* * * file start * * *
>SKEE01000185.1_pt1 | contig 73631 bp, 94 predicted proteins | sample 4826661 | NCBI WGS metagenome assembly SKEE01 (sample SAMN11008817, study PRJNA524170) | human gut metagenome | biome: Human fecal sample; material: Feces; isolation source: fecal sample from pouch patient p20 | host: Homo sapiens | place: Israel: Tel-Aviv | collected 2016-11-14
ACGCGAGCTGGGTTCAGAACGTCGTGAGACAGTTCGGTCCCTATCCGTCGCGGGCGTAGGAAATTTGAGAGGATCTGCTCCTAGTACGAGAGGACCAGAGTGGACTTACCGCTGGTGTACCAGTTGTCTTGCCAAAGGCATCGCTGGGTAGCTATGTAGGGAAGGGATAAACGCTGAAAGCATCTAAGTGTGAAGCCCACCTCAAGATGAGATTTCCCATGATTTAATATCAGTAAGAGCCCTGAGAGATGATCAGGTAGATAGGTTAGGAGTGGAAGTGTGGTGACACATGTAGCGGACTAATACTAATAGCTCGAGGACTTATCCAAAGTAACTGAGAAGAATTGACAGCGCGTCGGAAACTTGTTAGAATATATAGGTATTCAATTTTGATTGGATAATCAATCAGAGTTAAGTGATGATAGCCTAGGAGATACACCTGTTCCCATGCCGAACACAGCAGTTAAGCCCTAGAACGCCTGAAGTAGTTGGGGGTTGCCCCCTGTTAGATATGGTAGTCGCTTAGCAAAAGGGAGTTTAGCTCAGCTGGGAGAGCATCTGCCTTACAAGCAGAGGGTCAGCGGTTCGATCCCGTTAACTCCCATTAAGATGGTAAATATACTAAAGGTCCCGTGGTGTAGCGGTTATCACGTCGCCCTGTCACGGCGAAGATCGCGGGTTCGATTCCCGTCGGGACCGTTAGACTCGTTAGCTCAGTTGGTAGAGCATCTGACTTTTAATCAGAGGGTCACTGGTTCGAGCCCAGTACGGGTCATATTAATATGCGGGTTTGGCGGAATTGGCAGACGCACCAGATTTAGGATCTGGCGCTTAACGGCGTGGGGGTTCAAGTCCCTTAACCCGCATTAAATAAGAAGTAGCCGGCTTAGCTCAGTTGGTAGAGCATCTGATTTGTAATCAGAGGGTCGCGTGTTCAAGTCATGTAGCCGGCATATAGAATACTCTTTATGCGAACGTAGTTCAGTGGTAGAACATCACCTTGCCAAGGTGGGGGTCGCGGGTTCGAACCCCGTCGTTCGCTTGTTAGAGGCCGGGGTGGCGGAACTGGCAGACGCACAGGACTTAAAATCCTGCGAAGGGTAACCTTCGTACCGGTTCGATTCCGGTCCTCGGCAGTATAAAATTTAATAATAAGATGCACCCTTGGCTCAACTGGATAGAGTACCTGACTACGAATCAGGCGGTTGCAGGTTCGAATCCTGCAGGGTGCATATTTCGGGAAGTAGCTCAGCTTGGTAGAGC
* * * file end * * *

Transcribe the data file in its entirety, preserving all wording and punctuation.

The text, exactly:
>SKEE01000185.1_pt1 | contig 73631 bp, 94 predicted proteins | sample 4826661 | NCBI WGS metagenome assembly SKEE01 (sample SAMN11008817, study PRJNA524170) | human gut metagenome | biome: Human fecal sample; material: Feces; isolation source: fecal sample from pouch patient p20 | host: Homo sapiens | place: Israel: Tel-Aviv | collected 2016-11-14
ACGCGAGCTGGGTTCAGAACGTCGTGAGACAGTTCGGTCCCTATCCGTCGCGGGCGTAGGAAATTTGAGAGGATCTGCTCCTAGTACGAGAGGACCAGAGTGGACTTACCGCTGGTGTACCAGTTGTCTTGCCAAAGGCATCGCTGGGTAGCTATGTAGGGAAGGGATAAACGCTGAAAGCATCTAAGTGTGAAGCCCACCTCAAGATGAGATTTCCCATGATTTAATATCAGTAAGAGCCCTGAGAGATGATCAGGTAGATAGGTTAGGAGTGGAAGTGTGGTGACACATGTAGCGGACTAATACTAATAGCTCGAGGACTTATCCAAAGTAACTGAGAAGAATTGACAGCGCGTCGGAAACTTGTTAGAATATATAGGTATTCAATTTTGATTGGATAATCAATCAGAGTTAAGTGATGATAGCCTAGGAGATACACCTGTTCCCATGCCGAACACAGCAGTTAAGCCCTAGAACGCCTGAAGTAGTTGGGGGTTGCCCCCTGTTAGATATGGTAGTCGCTTAGCAAAAGGGAGTTTAGCTCAGCTGGGAGAGCATCTGCCTTACAAGCAGAGGGTCAGCGGTTCGATCCCGTTAACTCCCATTAAGATGGTAAATATACTAAAGGTCCCGTGGTGTAGCGGTTATCACGTCGCCCTGTCACGGCGAAGATCGCGGGTTCGATTCCCGTCGGGACCGTTAGACTCGTTAGCTCAGTTGGTAGAGCATCTGACTTTTAATCAGAGGGTCACTGGTTCGAGCCCAGTACGGGTCATATTAATATGCGGGTTTGGCGGAATTGGCAGACGCACCAGATTTAGGATCTGGCGCTTAACGGCGTGGGGGTTCAAGTCCCTTAACCCGCATTAAATAAGAAGTAGCCGGCTTAGCTCAGTTGGTAGAGCATCTGATTTGTAATCAGAGGGTCGCGTGTTCAAGTCATGTAGCCGGCATATAGAATACTCTTTATGCGAACGTAGTTCAGTGGTAGAACATCACCTTGCCAAGGTGGGGGTCGCGGGTTCGAACCCCGTCGTTCGCTTGTTAGAGGCCGGGGTGGCGGAACTGGCAGACGCACAGGACTTAAAATCCTGCGAAGGGTAACCTTCGTACCGGTTCGATTCCGGTCCTCGGCAGTATAAAATTTAATAATAAGATGCACCCTTGGCTCAACTGGATAGAGTACCTGACTACGAATCAGGCGGTTGCAGGTTCGAATCCTGCAGGGTGCATATTTCGGGAAGTAGCTCAGCTTGGTAGAGC